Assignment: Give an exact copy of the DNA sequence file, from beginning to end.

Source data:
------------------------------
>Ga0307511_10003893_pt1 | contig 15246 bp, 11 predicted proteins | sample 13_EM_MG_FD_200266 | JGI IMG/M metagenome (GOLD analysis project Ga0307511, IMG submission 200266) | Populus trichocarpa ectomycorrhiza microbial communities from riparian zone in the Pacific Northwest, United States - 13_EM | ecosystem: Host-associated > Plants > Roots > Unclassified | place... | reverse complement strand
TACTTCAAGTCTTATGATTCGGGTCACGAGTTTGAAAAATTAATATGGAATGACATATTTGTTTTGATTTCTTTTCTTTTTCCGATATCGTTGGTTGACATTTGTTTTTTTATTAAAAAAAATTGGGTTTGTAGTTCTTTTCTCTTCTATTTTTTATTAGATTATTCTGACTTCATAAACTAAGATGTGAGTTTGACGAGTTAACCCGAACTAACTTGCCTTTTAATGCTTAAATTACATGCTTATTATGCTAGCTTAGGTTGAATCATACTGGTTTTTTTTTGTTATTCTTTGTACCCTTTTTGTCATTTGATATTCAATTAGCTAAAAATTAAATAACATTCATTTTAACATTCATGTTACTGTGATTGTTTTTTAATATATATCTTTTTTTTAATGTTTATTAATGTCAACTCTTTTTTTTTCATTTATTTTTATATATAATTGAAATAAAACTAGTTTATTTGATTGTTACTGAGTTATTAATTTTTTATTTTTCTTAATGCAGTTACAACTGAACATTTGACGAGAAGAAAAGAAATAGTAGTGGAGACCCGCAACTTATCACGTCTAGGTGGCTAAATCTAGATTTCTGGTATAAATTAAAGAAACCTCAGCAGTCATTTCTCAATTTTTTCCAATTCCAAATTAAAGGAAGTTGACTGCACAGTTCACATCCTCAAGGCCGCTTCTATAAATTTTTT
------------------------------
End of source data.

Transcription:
>Ga0307511_10003893_pt1 | contig 15246 bp, 11 predicted proteins | sample 13_EM_MG_FD_200266 | JGI IMG/M metagenome (GOLD analysis project Ga0307511, IMG submission 200266) | Populus trichocarpa ectomycorrhiza microbial communities from riparian zone in the Pacific Northwest, United States - 13_EM | ecosystem: Host-associated > Plants > Roots > Unclassified | place... | reverse complement strand
TACTTCAAGTCTTATGATTCGGGTCACGAGTTTGAAAAATTAATATGGAATGACATATTTGTTTTGATTTCTTTTCTTTTTCCGATATCGTTGGTTGACATTTGTTTTTTTATTAAAAAAAATTGGGTTTGTAGTTCTTTTCTCTTCTATTTTTTATTAGATTATTCTGACTTCATAAACTAAGATGTGAGTTTGACGAGTTAACCCGAACTAACTTGCCTTTTAATGCTTAAATTACATGCTTATTATGCTAGCTTAGGTTGAATCATACTGGTTTTTTTTTGTTATTCTTTGTACCCTTTTTGTCATTTGATATTCAATTAGCTAAAAATTAAATAACATTCATTTTAACATTCATGTTACTGTGATTGTTTTTTAATATATATCTTTTTTTTAATGTTTATTAATGTCAACTCTTTTTTTTTCATTTATTTTTATATATAATTGAAATAAAACTAGTTTATTTGATTGTTACTGAGTTATTAATTTTTTATTTTTCTTAATGCAGTTACAACTGAACATTTGACGAGAAGAAAAGAAATAGTAGTGGAGACCCGCAACTTATCACGTCTAGGTGGCTAAATCTAGATTTCTGGTATAAATTAAAGAAACCTCAGCAGTCATTTCTCAATTTTTTCCAATTCCAAATTAAAGGAAGTTGACTGCACAGTTCACATCCTCAAGGCCGCTTCTATAAATTTTTT